He went thru his entire life not knowing what “divertimento” meant. Coagulate chaos. RIP my red N.Y. cap bought a few blocks from 47th St, August 1993, lost Panmure Basin ca. 1994. His poems were “aggressively uniambic”. The ligaments of desire. Arse Poetica. I prefer “Untitled 1953” to “Green and Maroon 1953”. Kingfisher: about five houses intersection Court Crescent and Hobson Streets, Panmure, Auckland, New Zealand, winter 1997. The much troubled life of the tenor saxophonist. Almost like being in love. Rothko. He said that Ron Silliman wrote one sentence per day. Red in red is different from black in black. Black. Walking: fierce mental debate between Richard A and Richard B about the macro / micro dialectical linguistic class struggle. His beautiful Samoan girlfriend laughed when I said “chish and fips”. Absurd ceramic ornament plunged. Table lamp: yellow fanned out bulb cover, circular blue base, red “ringed” bent stem neck. Concentrating enthusiastically on the typing process. Whose hands? To die without ever having played chess is like to die without ever having heard music. Take time vapid zip bog log decide. Insert appropriate sentence at this point. The red thing by the white thing. Siegbert Tarrasch. Think. He had a “spare” piano style. Yellow ochre, cadmium red, cobalt blue. Transparent and translucent. Perspective. No. I really prefer “Untitled 1948” to “Untitled 1948”. Did you play Poetry at the University of Chess? You will please have a changed focus mentality. Father Penis. The busy bee, cast there by the “naughty” neighbour boy, was red yellow and blue, and lay like an unthinking pronate hand on the motionless grey corrugate iron garage roof. Welkin, for example. Genetic degeneration. The students were alarmed, nay, even angry, when Milhaud revealed that he was a happy man. Think of something. Camp Adair, 1957: river swims at cold 5 a.m. Mud slides. A boy who lost his eye things – he said he would go blind – we were frightened for him, because his terror communicated itself to us. Procedure, he valued procedure. 21 minutes to twelve is the time. The old tough man said you couldn't call them Yanks, they'd get angry, 'cause there's a North and South and there was a war. As distance gets further green bluens. As a child I listened to my father and grandfather talk about “technical” and grown up things for hours in joyful incomprehension. One day I would know things. Shapes of bowls. Bias. Ho ho – here comes death: (look back to incanabula). Did “meaning” mean that something was mean? Lonic versus Manhiric. Leggotic versus Frenchic. Tayloric versus Turnic. Curnic verus Curnic. All subsumed under “ETCETTERIC” . All very esoteric. Esoteric etceteric. What does all this mean? Jesus Blood Never Failed Me Yet. I'm alive, I think: but as I think, what thinks the thinking thing? Something wriggles in the brain. Mungle jungle gurgle goolah bungle bonga guggalappa longga longy bloekk. Ralph Hotere. Shut the window, it's getting cold. Cook something. Up. Boil microwave oven inside the egg approximately 7000 years. We march backwards in specting the devigoration so new to our land as eyeless sockets twang. In Gaza. He went to Pompei to be ashed upon. Sillimania. Slaters were “jambers” my father said I said. What are we? Divers. In Dickens. 10 Dickens novels read before I got to high school as well as Les Miserables and the Alice Books. Later on there were more words, spoken and written. Think about reactance: capacitive and inductive. Let's go tunelling to keep up. For God sake, you're in your sixth year! Get some lion red into you ya' bastards built like brick sheithouses. Sheila. She was a sheila. O.K. Wowsers eh mate? Where's my Biggles book? “Put the billy on Pop!” Some things don't work out right, others do. Things keep on as far as we can see. Keep on keeping on, but don't get caught.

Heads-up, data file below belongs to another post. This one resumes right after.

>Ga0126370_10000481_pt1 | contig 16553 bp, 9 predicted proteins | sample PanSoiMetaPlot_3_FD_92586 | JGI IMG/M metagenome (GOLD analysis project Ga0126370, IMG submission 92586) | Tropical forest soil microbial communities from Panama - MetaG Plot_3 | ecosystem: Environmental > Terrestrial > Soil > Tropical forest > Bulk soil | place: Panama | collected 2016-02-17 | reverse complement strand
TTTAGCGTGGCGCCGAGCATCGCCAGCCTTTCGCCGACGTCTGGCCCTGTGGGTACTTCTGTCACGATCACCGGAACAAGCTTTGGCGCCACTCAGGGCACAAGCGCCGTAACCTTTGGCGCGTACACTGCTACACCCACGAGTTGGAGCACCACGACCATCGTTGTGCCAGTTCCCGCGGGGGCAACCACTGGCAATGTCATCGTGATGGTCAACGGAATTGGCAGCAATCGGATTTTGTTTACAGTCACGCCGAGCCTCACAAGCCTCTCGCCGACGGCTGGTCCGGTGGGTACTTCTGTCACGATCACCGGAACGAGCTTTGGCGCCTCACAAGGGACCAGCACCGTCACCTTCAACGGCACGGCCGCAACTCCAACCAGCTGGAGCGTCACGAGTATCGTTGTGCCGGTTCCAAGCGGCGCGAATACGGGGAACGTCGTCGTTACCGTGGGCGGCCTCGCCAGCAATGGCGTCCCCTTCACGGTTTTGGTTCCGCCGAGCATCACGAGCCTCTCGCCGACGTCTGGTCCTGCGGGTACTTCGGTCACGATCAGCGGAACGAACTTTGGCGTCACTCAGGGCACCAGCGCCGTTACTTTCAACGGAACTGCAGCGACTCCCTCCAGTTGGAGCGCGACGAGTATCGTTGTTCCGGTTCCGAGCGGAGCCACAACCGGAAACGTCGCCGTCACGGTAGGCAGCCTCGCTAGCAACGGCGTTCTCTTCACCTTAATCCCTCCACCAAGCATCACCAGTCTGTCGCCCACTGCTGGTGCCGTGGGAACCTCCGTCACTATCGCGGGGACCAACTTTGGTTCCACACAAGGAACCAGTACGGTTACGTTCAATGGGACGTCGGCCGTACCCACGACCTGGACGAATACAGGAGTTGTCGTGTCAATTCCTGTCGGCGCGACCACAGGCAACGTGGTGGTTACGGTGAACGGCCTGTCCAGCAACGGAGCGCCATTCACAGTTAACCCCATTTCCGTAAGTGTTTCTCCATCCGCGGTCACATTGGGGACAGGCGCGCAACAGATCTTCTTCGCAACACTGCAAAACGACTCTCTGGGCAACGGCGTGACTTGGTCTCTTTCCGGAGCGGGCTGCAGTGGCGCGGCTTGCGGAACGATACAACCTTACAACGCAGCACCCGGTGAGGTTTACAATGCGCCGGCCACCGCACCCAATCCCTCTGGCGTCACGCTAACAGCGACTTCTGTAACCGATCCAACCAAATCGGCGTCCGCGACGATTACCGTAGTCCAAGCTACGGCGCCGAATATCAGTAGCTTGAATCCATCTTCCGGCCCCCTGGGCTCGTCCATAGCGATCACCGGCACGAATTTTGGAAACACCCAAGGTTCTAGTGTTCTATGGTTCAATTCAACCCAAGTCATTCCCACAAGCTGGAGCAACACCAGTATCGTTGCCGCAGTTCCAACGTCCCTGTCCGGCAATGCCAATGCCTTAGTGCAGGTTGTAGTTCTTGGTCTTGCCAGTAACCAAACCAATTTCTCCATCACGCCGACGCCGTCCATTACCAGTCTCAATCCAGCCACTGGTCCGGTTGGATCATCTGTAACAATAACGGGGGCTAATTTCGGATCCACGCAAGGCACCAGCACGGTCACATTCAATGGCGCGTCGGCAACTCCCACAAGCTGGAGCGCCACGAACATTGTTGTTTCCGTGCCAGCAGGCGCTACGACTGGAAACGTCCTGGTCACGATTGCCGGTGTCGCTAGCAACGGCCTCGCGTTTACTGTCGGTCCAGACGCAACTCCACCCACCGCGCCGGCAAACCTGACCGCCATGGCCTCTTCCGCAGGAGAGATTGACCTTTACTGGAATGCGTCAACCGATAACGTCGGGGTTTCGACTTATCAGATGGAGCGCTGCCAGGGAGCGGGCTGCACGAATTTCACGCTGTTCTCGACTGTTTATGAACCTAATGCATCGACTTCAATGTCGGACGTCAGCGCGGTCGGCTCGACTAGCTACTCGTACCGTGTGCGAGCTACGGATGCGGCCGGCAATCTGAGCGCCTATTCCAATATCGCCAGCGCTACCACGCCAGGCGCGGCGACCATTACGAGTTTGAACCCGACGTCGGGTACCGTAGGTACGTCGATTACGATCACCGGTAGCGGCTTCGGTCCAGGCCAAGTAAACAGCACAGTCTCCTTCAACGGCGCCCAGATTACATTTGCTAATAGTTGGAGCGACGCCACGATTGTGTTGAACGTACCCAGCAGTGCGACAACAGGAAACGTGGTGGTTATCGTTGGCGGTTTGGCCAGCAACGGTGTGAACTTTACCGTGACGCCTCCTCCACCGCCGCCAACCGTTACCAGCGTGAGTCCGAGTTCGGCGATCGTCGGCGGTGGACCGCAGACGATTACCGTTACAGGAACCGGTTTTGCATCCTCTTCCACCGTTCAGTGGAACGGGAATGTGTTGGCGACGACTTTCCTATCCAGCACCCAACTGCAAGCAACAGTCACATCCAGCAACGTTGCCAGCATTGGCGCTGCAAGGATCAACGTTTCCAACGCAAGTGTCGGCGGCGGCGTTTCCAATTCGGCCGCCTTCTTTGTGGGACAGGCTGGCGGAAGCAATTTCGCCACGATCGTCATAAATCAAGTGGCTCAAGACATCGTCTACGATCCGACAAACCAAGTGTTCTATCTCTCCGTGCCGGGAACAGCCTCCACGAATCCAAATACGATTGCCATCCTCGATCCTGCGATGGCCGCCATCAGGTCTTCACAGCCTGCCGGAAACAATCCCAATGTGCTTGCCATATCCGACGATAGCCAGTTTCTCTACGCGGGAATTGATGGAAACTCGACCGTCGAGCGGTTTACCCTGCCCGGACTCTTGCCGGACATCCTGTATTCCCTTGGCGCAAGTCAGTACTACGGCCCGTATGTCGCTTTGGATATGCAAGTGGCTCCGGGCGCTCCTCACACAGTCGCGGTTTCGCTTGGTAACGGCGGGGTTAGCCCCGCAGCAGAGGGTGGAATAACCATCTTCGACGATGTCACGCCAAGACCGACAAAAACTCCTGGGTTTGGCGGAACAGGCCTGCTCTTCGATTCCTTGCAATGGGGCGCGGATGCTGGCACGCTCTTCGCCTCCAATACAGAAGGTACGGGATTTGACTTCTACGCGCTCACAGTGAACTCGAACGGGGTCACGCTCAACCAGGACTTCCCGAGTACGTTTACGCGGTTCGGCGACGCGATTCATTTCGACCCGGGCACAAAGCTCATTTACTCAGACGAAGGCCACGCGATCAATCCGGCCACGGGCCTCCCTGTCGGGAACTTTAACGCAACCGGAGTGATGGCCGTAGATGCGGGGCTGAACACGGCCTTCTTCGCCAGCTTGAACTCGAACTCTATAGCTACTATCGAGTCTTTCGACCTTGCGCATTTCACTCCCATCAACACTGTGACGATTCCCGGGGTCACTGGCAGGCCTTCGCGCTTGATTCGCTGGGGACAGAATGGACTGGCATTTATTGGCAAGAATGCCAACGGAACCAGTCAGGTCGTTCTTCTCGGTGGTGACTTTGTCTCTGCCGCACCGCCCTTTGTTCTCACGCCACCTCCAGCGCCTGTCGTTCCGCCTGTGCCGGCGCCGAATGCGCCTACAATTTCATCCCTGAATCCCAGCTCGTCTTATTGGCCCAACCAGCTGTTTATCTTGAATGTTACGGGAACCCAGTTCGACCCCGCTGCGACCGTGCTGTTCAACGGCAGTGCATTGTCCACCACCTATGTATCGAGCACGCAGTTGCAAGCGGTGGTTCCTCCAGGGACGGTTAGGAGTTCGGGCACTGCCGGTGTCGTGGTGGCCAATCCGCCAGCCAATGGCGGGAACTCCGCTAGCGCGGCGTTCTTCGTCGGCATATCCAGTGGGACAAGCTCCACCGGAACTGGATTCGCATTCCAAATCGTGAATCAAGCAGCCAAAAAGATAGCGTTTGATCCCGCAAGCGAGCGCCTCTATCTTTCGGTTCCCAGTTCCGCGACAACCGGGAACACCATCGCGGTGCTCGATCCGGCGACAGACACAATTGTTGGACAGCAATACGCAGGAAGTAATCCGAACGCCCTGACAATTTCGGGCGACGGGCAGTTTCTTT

Premium Chessgames Member
  Richard Taylor: The Fat Man

The slightest ledger of the still shadow is dominated surely by the imagined figure, whose face we never see, etching graphic destructions - whose green gentleness is a new United States - but, quietly by tip toe they reach, surely, by dream delusion, the central isn’tness. Yet the creature in the wicker chair and the old dead rocker surely perform miracles. The hands crawl like scorpions. Nothing of this is known, or remembered - but the ball of brightness, claiming centre ground, is learning it all again. The music is at least triangular.

Premium Chessgames Member
  Richard Taylor: Possibly my favourite by two of my favourite comedians

Premium Chessgames Member
  Benzol: Richard thank you for the phone message regarding Daniel Freeman. I will try to contact you tomorrow. Cheers matey.
Premium Chessgames Member
  Richard Taylor: Hi Benzol. I felt it was apposite given your long association here. I liked the people and both Daniel and his friend but I obviously never met him.

Sad loss.